iPhone 5s vs Samsung Galaxy S5 full review
If you are thinking about upgrading your iPhone, but want to know what the opposition offers, one handset you should certainly consider is the Galaxy S5 from Samsung. The Galaxy S5 is the current flagship from Apple's arch rivals Samsung. As such it is a worthy rival to our favourite high-end smartphone.
Ever since the Galaxy S3 was the first non-iPhone to gain large-scale public interest, Samsung has been the obvious opposition to Apple at the top of the smartphone tree. The new Galaxy S5 will likely cause a lot of noise and Samsung makes many of the parts found in other high-end phones including Apple's iPhones, and so it is worthy of your consideration.
We have tested the iPhone 5s and Galaxy S5 over a lengthy period. (For the full low-down on that handset read: iPhone 5s review: The only smartphone worth getting excited about.)
iPhone 5S vs Samsung Galaxy S5 comparison: Price and availability
The iPhone 5S is readily available right now with prices starting at £549 if you buy one off-contract from Apple. The Galaxy S5 is also readily available, and its SRP is £579. You can get it cheaper if you shop around, but price is not a good reason to choose the Galaxy S5 over the iPhone 5s. (See iPhone 5S vs iPhone 5C comparison review for more on the differences between Apple's two phones.)
iPhone 5S vs Samsung Galaxy S5 comparison: Build quality and dimensions
As expected Samsung has launched a number of versions of the Galaxy S5, but they are all plastic - there were rumours that there would be a metal version, more akin to the iPhone. Instead, it comes in the following colours: blue, black, white and 'copper gold'. These coloured backs feature a perforated pattern which Samsung states create "a modern glam look" (though we're not so keen on them), they are are removable.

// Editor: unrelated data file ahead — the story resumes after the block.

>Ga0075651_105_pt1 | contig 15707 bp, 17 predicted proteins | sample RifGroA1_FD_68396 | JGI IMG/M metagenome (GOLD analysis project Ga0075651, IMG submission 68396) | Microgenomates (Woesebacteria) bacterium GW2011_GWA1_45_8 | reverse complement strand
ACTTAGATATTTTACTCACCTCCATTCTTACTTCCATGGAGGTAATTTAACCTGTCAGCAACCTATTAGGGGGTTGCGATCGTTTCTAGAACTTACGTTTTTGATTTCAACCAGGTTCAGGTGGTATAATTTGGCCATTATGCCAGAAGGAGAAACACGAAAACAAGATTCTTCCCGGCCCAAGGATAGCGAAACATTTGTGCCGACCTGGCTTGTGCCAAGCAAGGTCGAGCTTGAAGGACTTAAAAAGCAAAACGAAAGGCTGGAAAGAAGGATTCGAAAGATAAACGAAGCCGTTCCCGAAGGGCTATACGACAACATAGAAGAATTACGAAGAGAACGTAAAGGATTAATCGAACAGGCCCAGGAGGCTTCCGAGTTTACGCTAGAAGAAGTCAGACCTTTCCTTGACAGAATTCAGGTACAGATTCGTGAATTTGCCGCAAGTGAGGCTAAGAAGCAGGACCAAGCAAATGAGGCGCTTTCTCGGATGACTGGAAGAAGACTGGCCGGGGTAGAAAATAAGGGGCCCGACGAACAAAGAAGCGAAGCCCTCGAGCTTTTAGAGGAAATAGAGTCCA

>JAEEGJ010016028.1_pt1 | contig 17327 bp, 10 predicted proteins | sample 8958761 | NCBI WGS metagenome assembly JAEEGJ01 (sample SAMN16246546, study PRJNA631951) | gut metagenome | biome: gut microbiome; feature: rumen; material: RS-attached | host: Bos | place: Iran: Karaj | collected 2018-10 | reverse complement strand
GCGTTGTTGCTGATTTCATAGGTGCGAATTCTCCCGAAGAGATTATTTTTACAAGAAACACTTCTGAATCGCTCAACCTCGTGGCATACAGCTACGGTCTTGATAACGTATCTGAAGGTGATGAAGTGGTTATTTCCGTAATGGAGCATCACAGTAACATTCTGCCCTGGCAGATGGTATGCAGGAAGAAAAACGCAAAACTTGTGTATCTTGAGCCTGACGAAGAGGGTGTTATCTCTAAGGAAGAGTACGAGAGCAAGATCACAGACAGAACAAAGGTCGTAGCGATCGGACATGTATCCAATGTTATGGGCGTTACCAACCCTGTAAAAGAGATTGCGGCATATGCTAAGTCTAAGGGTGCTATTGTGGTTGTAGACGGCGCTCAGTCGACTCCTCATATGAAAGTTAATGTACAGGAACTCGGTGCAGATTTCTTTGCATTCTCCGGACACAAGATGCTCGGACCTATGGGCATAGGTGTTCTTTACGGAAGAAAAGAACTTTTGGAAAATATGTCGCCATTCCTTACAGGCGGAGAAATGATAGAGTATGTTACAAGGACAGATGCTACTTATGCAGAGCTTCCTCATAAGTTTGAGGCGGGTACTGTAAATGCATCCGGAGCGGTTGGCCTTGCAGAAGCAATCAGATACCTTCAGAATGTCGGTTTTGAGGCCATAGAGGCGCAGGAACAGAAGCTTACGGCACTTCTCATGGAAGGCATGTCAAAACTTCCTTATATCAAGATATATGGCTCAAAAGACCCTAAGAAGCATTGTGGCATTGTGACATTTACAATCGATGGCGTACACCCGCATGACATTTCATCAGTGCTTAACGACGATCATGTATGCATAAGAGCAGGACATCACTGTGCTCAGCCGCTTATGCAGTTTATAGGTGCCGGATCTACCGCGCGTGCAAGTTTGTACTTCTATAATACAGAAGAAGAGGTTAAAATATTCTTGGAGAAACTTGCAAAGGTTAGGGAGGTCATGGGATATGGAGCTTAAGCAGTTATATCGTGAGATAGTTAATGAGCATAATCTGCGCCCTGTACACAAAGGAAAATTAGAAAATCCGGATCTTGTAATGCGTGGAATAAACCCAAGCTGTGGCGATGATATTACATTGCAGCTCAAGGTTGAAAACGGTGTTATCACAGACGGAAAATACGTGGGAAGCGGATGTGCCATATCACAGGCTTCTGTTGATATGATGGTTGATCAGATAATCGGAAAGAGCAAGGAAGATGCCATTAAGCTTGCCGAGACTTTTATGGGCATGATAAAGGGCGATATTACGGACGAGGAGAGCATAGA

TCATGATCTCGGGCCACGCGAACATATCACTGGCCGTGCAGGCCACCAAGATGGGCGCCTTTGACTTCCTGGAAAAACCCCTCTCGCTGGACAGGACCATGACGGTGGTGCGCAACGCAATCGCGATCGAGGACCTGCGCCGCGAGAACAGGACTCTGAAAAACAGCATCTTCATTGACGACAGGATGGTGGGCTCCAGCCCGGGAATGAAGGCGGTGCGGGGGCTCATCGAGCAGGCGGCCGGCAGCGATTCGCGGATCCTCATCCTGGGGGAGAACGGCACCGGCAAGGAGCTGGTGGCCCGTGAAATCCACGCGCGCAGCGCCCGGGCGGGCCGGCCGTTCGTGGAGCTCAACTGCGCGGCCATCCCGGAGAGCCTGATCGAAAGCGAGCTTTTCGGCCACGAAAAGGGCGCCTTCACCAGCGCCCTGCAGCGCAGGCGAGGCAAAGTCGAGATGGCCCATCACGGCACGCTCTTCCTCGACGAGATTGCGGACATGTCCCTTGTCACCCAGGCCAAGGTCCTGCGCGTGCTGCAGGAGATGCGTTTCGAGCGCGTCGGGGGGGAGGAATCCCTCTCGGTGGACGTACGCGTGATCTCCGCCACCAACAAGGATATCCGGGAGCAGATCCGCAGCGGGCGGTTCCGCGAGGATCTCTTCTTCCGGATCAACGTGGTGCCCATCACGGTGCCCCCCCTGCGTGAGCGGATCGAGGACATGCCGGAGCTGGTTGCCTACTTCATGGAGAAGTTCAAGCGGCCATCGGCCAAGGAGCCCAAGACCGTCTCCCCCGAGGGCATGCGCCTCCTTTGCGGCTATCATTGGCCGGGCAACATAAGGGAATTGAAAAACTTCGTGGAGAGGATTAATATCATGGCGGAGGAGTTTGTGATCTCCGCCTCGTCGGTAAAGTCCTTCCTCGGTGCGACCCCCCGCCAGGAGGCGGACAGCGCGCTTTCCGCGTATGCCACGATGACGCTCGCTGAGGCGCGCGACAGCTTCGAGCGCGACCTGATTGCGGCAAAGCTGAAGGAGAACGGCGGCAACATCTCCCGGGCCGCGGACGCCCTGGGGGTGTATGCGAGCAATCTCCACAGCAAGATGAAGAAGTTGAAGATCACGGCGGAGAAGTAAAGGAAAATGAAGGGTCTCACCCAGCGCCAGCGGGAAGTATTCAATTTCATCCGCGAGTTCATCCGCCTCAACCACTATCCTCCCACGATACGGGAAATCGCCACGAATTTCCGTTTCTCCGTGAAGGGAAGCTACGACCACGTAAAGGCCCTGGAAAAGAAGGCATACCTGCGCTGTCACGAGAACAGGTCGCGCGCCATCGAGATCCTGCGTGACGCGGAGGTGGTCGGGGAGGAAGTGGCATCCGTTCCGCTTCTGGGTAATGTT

The Galaxy S5 is IP67 dust- and water resistant, according to Samsung. It isn’t waterproof, however, and you definitely can’t use it as an underwater camera.
The Samsung Galaxy S5 weighs 145g and is 8.1mm thick - this means it is slightly heavier and thicker than the Galaxy S4 (which weighed 130g and was 7.9mm thick). The S5 was always going to be bigger and heavier than the iPhone - it has a larger screen, after all. And Samsung's Galaxy phones tend to be bigger anyway - big slabs that are striking to look at and offer great screen real estate, but can be physically harder to use and store. Which you prefer will be a question of personal taste.
The iPhone 5s is a similar size, shape, design and weight as the iPhone 5 – although it's now available in silver, gold and space grey. It is the slim high-end smartphone: the one you can operate with one hand. The iPhone 5s weighs a far lighter 112g and is 7.6mm thick.
There's a point to be made about the build quality and construction of both devices. We prefer the aluminium build quality quality of the iPhone over the Galaxy S5. Out of the box it is much nicer to look at. But don't expect to use your iPhone without a protective case, at least not if you want it to retain that beautiful look and feel. We expect that the Galaxy S5 will be much more robust than the iPhone 5s, particularly thanks to the water and dust resistance. (You may also want to read: iPhone 5 vs iPhone 5S comparison review: What's new in the iPhone 5S.)
iPhone 5S vs Samsung Galaxy S5 comparison: Fingerprint scanner and other sensors
Like the iPhone 5s the Samsung Galaxy S5 now offers a Finger Scanner. Samsung says this provides a secure, biometric screen locking feature and a seamless and safe mobile payment experience. We've heard that it is hard to use, but that hasn't been our experience.
There’s a new Private Mode which works with the fingerprint scanner on the Galaxy to prevent unauthorised access to files.